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January 1993

Colonel Dunlap's Coup

A fictionalized essay that has been circulating within the Pentagon offers a blunt warning on several fronts.

by Thomas E. Ricks

It is the year 2012. The American military has carried out a successful coup d'etat. Jailed and awaiting execution for resistance to the coup, a retired military officer writes to an old comrade, explaining how the coup came about.

So begins a treatise entered last year in the National Defense University's Chairman of the Joint Chiefs of Staff Strategy Essay Competition. Titled "The Origins of the American Military Coup of 2012," and written by an active-duty Air Force officer, the essay went on to be selected as one of two winners of the competition. The author, Lieutenant Colonel Charles Dunlap, was honored by General Colin Powell at the awards ceremony.

Looking back from a vantage point supposedly twenty years in the future, Dunlap writes that after years of being handed the tough jobs the rest of the government seemed incapable of handling, the military simply decided to step in and run the show. Like all science fiction, Dunlap's essay is really about the present. His coup entices the reader to his real subject: the worrisome drift of the U.S. military into civilian affairs.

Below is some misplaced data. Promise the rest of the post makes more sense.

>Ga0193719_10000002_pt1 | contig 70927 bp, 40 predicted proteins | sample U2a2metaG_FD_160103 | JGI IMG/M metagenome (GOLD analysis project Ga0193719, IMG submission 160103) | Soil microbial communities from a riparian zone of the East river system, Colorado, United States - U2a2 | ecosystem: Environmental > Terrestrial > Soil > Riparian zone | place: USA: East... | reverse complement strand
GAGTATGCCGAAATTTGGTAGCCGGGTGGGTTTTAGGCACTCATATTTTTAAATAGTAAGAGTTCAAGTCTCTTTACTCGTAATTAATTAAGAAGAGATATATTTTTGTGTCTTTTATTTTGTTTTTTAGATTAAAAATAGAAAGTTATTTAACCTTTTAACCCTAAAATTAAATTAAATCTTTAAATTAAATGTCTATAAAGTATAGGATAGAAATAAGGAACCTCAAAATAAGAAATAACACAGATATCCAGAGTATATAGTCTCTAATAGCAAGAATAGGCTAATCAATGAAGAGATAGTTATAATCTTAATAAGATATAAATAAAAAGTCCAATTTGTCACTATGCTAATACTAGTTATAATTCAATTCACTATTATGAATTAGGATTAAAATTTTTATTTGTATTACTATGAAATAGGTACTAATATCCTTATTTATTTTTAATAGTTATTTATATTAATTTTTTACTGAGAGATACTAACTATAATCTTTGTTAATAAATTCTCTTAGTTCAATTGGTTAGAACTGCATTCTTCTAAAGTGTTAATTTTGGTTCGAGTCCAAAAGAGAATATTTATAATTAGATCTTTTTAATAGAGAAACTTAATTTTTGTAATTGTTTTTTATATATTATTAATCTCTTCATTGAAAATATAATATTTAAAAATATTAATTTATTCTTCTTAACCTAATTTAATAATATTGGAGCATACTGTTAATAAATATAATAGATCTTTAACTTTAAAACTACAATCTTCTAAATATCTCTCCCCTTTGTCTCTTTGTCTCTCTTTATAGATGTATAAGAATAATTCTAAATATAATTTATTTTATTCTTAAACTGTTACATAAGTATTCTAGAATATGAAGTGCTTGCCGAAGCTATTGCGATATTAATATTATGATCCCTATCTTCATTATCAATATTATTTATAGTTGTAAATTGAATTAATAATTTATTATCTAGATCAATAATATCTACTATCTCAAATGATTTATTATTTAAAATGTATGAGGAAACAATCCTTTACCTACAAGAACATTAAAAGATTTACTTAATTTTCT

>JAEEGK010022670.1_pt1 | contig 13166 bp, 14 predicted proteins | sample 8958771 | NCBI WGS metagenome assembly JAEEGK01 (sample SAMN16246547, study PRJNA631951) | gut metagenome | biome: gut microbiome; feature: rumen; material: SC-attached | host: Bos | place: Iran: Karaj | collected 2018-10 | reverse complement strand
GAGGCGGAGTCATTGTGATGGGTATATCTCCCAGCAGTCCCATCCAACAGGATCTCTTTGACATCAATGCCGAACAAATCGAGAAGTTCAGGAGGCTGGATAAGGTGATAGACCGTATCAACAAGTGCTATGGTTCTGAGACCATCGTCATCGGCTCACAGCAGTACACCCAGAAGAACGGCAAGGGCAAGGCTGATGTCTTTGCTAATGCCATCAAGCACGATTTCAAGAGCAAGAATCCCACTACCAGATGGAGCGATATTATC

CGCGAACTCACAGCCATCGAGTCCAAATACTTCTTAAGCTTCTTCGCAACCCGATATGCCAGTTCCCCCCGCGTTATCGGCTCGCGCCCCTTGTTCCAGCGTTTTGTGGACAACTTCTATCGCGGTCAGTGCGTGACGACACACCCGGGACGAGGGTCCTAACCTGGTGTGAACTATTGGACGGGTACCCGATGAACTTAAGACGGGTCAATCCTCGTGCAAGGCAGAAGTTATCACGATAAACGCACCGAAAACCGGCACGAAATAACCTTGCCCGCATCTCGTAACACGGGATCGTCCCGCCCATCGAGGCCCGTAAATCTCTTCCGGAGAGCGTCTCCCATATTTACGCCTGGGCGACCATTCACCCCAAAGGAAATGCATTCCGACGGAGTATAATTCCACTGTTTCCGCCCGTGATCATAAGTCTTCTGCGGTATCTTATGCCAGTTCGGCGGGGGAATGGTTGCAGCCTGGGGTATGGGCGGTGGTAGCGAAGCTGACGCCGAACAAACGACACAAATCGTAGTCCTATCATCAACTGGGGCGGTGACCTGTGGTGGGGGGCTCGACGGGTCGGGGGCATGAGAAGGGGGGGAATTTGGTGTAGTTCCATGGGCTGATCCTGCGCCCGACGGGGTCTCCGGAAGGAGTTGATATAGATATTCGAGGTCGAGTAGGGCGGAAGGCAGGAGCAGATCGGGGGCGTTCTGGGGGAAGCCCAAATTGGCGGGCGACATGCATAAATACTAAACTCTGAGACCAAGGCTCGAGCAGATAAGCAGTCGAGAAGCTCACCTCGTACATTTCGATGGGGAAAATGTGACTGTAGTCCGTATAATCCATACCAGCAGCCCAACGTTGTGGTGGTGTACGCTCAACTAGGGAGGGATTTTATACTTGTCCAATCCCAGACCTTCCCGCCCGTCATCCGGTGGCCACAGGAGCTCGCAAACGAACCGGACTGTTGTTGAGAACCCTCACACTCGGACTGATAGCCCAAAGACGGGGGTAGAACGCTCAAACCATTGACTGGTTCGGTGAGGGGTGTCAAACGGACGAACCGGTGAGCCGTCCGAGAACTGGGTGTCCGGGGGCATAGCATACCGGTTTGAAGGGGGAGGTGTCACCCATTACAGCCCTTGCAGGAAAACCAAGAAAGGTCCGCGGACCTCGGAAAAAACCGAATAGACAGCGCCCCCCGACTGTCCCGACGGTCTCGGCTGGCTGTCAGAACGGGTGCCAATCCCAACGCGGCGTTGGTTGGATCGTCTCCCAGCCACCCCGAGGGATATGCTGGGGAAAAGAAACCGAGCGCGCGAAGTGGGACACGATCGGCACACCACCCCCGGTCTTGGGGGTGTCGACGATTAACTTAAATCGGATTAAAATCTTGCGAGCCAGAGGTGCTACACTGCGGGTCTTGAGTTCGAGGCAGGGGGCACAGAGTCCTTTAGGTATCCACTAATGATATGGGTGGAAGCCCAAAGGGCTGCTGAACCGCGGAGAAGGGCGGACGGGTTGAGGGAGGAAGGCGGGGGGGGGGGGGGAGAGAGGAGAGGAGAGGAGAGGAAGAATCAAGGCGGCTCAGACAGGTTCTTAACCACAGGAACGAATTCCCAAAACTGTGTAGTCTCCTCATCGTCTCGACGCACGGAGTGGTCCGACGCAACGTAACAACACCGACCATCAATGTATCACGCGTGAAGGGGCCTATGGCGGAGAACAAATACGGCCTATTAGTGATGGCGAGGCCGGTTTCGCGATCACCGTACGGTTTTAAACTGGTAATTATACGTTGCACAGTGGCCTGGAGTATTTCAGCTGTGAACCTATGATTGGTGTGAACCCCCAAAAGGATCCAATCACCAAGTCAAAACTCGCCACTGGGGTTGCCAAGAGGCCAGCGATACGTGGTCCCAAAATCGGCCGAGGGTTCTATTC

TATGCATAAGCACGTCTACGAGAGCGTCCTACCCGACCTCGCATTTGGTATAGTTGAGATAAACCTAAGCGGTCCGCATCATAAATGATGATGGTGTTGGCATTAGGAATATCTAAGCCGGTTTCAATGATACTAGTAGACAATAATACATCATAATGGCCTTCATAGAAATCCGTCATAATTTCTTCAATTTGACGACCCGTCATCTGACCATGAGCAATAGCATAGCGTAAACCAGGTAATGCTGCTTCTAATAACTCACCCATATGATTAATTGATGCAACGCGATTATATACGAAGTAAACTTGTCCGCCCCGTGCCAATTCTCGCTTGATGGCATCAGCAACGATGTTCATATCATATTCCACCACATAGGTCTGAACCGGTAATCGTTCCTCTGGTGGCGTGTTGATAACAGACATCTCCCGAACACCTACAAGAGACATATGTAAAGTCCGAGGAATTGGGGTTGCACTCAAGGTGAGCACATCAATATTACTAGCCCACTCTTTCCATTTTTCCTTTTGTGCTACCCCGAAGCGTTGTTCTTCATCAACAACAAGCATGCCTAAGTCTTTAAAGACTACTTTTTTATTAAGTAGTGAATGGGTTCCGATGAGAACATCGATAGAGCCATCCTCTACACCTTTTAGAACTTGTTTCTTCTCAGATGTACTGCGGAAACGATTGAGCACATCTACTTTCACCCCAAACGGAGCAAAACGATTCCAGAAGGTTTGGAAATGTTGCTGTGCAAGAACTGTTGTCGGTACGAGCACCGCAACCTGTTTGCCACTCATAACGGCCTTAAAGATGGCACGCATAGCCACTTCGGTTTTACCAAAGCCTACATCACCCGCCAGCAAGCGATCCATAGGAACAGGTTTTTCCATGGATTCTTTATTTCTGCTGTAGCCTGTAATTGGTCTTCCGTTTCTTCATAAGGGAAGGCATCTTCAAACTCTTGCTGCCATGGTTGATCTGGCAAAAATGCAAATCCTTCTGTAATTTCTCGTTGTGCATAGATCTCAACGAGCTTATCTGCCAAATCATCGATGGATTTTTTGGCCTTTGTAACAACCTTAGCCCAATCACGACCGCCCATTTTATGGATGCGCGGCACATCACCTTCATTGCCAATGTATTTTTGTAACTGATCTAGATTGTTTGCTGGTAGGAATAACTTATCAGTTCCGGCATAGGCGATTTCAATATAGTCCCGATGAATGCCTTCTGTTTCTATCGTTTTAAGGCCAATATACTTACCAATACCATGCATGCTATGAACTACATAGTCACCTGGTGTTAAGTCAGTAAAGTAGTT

"Faced with intractable national problems on one hand, and an energetic and capable military on the other," Dunlap's condemned prisoner warns, "it can be all too seductive to start viewing the military as a cost-effective solution. We made a terrible mistake when we allowed the armed forces to be diverted from its original purpose." The prisoner sees a kind of inevitability to the coup. Amid rising crime, failing schools, a stagnant economy, and a gridlocked political system, the can-do U.S. military stood out in a no-solution society. Having remade themselves in the aftermath of Vietnam, the armed forces emerged from the Gulf War as "America's most--and perhaps only--trusted arm of government."

And so it was that the military was given the hard tasks that had defeated the civilian side of government. By 1991 the Defense Department was spending $1.2 billion a year on drug intervention; the military was also becoming heavily involved in education. Abroad, the U.S. military had jumped into humanitarian missions in Bangladesh, the Philippines, and northern Iraq. From there, recounts the prisoner, it was only too easy for the military to begin taking over environmental clean-up jobs, providing air transport to regions abandoned by bankrupt airlines, and further expanding its vast medical system into civilian health care.

Dunlap's fictional prisoner describes what happened as a result: